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The Muzaffarnagar Model

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Sreenivasan Jain (with inputs from Niha Masih)

Three days after Hindu-Muslim riots convulsed Muzaffarnagar in Western Uttar Pradesh in September last year, I went to meet Lalit Maheshwari, the VHP’s local coordinator.

He told me that the anger that fuelled the riots had been building up for over a year because of ‘Love Jihad’ – increasing instances of organised gangs of Muslim men who concealed their religious identity to seduce Hindu women with a view to converting them. Around the same time, the VHP began a campaign against ‘love jihad’ in nearby towns and villages, even bringing in sadhus from Haridwar to preach to their audiences. When I asked for proof of this sinister conspiracy, he produced a booklet priced at Rs. 15 titled ‘How to Save Our Women from the Terrorism of Love Jihad’, containing a handful of case studies. Most had a familiar storyline: a young Hindu woman, lured into a relationship or into marriage by a Muslim man who had allegedly posed as a Hindu.

Those who got married often converted to Islam, he said, and had to be ‘rescued’, sometimes with the intervention of groups like the VHP. There was nothing in the booklet that suggested the widespread conspiracy of the title – no link between one case study and the other, no proof of organised groups at work.

Given this, it could well be argued that these are simply examples of young women (and men) falling in love and breaking the highly oppressive social taboos of Western UP, then being forced by family disapproval to break the alliance and return home. In such circumstances, where crossing a religious or caste boundary carries the risk of death, it’s entirely plausible that problematic affiliations – caste, or in this case religion – are concealed from parents of both sides. I asked him if he had something more concrete, for instance proof of a high rate of conversion of Hindu women in his area. He didn’t.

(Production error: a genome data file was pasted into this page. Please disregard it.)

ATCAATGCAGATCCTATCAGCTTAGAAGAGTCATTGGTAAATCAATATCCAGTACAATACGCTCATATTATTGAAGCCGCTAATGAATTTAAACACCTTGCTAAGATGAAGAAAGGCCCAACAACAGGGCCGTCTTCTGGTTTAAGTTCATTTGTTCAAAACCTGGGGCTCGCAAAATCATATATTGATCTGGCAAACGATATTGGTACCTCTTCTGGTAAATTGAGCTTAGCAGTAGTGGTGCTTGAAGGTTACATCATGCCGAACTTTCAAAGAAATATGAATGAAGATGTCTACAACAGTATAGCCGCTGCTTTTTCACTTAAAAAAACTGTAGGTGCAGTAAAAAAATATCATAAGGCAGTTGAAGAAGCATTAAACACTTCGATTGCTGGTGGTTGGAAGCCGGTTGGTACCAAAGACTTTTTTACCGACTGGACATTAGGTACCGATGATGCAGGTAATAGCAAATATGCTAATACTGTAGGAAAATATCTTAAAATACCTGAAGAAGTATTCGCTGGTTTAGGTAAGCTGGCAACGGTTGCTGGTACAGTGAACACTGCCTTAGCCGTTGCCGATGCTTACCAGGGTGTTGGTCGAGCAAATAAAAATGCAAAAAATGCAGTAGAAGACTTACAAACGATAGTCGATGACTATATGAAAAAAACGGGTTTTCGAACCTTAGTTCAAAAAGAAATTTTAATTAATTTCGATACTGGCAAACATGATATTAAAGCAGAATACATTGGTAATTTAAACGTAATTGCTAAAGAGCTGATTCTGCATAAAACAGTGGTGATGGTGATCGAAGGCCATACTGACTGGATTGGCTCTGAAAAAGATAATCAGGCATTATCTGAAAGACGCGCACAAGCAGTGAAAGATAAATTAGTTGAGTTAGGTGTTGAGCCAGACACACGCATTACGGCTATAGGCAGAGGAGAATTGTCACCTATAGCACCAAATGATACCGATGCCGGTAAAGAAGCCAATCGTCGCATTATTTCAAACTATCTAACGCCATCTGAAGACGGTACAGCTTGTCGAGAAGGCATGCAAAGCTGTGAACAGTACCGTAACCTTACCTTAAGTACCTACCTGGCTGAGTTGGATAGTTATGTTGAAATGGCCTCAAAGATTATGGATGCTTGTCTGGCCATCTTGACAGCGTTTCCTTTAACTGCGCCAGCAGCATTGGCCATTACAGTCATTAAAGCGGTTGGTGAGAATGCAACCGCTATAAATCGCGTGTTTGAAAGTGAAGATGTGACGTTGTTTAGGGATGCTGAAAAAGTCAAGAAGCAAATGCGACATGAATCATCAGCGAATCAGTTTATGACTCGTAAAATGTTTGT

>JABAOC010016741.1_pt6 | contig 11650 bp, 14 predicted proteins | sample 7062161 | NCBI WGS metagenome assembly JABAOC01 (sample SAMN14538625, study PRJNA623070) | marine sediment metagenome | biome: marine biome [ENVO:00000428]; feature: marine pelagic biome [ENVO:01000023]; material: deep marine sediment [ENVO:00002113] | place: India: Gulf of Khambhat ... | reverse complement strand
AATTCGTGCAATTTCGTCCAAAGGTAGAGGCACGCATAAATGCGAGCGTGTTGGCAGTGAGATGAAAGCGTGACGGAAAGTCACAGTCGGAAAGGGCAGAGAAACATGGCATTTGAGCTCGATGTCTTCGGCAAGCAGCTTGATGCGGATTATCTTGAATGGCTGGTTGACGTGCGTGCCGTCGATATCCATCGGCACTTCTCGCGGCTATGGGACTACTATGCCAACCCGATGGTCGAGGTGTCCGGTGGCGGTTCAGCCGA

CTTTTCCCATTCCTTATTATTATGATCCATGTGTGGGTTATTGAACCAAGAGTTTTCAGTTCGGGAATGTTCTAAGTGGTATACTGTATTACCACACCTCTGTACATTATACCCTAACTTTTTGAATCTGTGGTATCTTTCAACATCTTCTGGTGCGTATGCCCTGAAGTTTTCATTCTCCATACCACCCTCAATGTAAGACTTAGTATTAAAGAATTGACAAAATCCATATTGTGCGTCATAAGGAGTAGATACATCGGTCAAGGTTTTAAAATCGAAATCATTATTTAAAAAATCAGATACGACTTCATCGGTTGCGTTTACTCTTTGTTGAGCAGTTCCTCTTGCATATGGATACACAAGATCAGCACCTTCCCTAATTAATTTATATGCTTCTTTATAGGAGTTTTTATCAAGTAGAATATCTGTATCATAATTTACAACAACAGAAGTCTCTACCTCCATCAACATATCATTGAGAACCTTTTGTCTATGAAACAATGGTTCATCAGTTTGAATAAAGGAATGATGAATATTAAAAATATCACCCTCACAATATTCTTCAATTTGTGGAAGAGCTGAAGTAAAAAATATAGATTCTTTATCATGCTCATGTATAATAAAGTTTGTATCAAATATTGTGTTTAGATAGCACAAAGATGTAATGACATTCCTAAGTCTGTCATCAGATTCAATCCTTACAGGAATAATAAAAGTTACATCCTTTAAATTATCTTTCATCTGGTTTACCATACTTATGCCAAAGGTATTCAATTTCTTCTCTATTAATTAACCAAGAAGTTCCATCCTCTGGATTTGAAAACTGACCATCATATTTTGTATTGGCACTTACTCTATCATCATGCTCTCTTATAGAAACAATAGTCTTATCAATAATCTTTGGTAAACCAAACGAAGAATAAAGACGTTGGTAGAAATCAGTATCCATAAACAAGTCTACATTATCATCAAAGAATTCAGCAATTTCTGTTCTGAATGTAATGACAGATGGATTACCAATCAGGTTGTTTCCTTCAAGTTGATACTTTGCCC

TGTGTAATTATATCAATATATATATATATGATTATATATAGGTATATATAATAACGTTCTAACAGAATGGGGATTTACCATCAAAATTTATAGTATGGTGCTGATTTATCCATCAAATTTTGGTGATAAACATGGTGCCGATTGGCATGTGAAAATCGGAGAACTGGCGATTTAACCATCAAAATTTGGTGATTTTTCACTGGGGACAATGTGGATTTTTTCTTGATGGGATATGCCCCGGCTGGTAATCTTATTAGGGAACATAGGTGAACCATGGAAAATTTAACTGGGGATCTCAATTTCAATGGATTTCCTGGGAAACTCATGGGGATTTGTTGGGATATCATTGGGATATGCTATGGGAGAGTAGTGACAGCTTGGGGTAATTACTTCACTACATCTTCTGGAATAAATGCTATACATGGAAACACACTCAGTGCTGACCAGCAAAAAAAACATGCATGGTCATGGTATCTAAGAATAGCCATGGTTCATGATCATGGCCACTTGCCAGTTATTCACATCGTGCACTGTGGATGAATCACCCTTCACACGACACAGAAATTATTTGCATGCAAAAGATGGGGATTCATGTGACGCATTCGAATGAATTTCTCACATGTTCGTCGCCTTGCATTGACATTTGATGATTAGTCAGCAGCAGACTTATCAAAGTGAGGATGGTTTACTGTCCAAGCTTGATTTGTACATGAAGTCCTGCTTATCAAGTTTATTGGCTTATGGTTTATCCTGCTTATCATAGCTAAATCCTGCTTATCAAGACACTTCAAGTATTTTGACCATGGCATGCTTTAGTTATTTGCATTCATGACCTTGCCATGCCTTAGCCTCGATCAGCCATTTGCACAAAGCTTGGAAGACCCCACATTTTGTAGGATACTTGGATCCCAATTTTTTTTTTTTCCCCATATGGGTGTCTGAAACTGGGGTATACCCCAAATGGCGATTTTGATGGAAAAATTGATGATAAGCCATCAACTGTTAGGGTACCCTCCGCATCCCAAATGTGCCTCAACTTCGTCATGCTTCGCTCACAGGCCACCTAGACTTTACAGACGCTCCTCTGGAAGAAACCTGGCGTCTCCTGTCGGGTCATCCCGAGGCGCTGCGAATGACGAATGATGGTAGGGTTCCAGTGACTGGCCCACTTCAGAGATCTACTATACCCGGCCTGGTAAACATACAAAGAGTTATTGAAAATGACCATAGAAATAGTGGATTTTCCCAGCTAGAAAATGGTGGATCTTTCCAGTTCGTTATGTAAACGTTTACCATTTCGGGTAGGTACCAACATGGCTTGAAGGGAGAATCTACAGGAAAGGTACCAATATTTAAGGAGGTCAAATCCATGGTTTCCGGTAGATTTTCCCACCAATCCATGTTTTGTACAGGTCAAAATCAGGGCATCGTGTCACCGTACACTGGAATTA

It’s perhaps for these reasons – the highly-suspect evidence, the prospect of intervention in the fraught realm of the personal – that the Sangh Parivar’s more mainstream affiliates had chosen to keep a wary distance from ‘love-jihad’. But at some point, the needle shifted.

That point, according to Hukum Singh, who is from the BJP and represents the constituency of Kairana in Parliament, was the alleged gangrape in July 2013, a month before the riots, of a Dalit girl by four Muslim men in the town of Shamli, an hour west of Muzaffarnagar. The local BJP unit led by Hukum Singh held a large demonstration against the incident, accusing the police of inaction. The police lathi charged the protestors, and the Kairana case resonated across the region.

It is for this reason, Singh told me, that Muzaffarnagar exploded into violence a few weeks later when two Jat cousins, who had allegedly killed a young Muslim man named Shahnawaaz for harassing their sister, were killed in retaliation by a Muslim mob in the village of Kawwal.

But as we reported then, the FIR filed by the Jat boys’ family does not refer to female harassment. It mentions instead a clash between motorcycles of the two sets of boys which spiraled out of control .